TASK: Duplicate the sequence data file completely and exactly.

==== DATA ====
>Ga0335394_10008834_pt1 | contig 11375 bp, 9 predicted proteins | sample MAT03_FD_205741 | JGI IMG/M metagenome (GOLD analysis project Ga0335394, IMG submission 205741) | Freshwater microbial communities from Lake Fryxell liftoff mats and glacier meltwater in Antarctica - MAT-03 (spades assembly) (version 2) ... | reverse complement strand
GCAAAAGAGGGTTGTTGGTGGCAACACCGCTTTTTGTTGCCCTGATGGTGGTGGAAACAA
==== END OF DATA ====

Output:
>Ga0335394_10008834_pt1 | contig 11375 bp, 9 predicted proteins | sample MAT03_FD_205741 | JGI IMG/M metagenome (GOLD analysis project Ga0335394, IMG submission 205741) | Freshwater microbial communities from Lake Fryxell liftoff mats and glacier meltwater in Antarctica - MAT-03 (spades assembly) (version 2) ... | reverse complement strand
GCAAAAGAGGGTTGTTGGTGGCAACACCGCTTTTTGTTGCCCTGATGGTGGTGGAAACAA